In terms of allocating resources for online conversion, the approach has been somewhat ad hoc, but, in retrospect, it has been effective. Since there have been a diversity of approaches to online learning rather than wholesale adoption of one platform, resources have been distributed incrementally and widely. Thus, the effectiveness of each approach can be determined before more resources are allocated. Similar approaches have occurred in other aspects of administration, be it the growth and development of the computing helpdesk, the support needed for servers, and the development of policies and standards. So far, the University has been able to build on its distance education systems, rather than having to reinvent and reengineer its systems. For new initiatives such as the graduate programs, CIS, and new e-commerce courses, a more deliberate approach to adopting online systems has been taken, with appropriate modifications to existing practice being permitted where a clear rationale is provided.
There are a number of specific implications of the diversity of conversion processes that will require ongoing discussion and adjustments at AU. In terms of quality control, a common framework for assessing the effectiveness of any platform or approach is needed in order to compare systems and to draw useful conclusions for future development. Such frameworks have been described (Eastmond, 1995) and it will be a major initiative of the aforementioned AU Research Centre to develop a coherent approach to quality control among the various online teaching and service systems.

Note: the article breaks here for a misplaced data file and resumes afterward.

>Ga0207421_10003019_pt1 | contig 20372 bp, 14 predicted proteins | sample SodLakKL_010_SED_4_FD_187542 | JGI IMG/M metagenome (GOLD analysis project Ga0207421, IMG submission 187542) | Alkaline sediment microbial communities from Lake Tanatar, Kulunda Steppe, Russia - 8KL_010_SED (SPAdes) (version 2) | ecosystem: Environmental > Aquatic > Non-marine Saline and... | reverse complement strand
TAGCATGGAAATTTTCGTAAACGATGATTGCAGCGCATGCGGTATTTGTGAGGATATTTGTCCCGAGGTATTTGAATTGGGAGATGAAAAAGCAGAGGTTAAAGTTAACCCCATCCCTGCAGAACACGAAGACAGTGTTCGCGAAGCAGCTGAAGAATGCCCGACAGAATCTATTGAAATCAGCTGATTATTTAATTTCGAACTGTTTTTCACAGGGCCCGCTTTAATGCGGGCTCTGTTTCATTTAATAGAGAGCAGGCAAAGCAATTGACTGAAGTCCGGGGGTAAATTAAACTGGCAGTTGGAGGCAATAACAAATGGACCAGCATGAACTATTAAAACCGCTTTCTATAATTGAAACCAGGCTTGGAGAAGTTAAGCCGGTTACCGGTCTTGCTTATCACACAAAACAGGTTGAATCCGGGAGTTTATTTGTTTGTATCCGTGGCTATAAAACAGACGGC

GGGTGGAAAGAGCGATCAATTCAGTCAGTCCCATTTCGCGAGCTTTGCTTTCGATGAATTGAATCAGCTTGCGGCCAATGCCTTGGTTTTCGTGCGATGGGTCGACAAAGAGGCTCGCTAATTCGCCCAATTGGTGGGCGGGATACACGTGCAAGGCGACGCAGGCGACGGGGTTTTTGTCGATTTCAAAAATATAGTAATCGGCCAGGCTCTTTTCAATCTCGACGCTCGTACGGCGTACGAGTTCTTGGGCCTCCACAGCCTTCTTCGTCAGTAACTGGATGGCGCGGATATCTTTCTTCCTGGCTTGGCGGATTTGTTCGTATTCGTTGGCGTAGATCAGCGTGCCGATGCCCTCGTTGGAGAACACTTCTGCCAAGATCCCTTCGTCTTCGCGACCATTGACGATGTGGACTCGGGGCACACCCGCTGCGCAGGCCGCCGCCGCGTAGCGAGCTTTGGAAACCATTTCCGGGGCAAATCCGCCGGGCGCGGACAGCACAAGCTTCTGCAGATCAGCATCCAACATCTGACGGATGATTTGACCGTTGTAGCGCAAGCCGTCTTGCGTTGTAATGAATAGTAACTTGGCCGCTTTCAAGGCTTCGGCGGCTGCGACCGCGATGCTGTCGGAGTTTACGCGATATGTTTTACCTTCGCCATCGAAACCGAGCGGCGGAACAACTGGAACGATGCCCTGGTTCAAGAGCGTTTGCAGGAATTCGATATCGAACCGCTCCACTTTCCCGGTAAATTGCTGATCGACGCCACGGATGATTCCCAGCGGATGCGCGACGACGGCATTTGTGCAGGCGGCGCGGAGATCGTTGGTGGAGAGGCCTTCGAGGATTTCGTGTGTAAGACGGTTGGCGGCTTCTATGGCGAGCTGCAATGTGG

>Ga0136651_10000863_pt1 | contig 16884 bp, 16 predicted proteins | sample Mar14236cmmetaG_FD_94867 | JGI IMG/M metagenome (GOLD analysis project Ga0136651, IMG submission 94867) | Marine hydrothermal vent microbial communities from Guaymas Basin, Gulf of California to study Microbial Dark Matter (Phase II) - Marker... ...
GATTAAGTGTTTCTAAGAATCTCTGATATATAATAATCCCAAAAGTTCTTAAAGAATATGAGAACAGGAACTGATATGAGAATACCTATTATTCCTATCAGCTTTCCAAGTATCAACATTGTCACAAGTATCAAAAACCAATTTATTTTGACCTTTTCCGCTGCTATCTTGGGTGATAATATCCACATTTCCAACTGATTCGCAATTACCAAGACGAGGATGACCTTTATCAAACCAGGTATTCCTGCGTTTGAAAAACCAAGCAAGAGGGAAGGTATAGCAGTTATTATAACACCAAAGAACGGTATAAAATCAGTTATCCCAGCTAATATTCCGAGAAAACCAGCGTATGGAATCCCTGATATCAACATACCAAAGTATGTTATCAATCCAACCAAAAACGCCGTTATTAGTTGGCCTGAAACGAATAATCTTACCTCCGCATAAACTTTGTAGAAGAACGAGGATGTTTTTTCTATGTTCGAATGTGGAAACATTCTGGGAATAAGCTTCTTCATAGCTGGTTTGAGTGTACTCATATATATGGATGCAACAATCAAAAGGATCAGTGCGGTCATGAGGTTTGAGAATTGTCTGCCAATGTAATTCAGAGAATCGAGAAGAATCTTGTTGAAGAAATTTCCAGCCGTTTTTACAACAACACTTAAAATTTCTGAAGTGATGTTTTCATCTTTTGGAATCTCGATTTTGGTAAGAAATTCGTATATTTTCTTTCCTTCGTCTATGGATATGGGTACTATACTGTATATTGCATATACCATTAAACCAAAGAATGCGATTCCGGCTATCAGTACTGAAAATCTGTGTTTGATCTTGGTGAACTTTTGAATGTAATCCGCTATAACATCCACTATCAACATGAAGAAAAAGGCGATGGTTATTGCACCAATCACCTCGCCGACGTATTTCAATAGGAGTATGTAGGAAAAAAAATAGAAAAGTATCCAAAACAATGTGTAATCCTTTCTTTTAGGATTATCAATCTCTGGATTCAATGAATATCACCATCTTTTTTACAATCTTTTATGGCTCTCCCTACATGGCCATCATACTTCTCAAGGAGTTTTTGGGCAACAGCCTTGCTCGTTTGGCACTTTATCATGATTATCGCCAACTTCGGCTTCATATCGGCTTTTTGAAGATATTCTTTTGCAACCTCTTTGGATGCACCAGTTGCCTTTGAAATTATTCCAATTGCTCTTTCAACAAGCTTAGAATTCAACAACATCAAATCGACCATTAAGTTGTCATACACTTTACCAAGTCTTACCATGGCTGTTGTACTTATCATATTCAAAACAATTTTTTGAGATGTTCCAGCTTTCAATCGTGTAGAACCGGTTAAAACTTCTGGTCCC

The separation of course development from course delivery, found in the traditional, largely print-based, distance education system, is narrowing as AU adopts more online approaches and enhancements. While this convergence of development and delivery helps solve the issue of maintaining course currency, it has all sorts of implications for the University, from the very general (e.g., the allocation of resources among academic and service areas), to the specific (e.g., maintaining an accurate inventory of course materials). This convergence also impacts the scalability of the University’s offerings. The model of investing heavily in a course package that can serve many enrollments, plus a scalable delivery system of tutors, is gradually becoming less applicable. In the undergraduate School of Business, the parallel offering of courses to individual students (using a core course package and optional online enhancements) as well as to cohorts of students in an integrated online environment will allow AU to look closely at whether the purported savings of development resources in the latter is sufficient to cover the increased delivery costs, and whether there are limits to growth of registrations in the cohort based online model.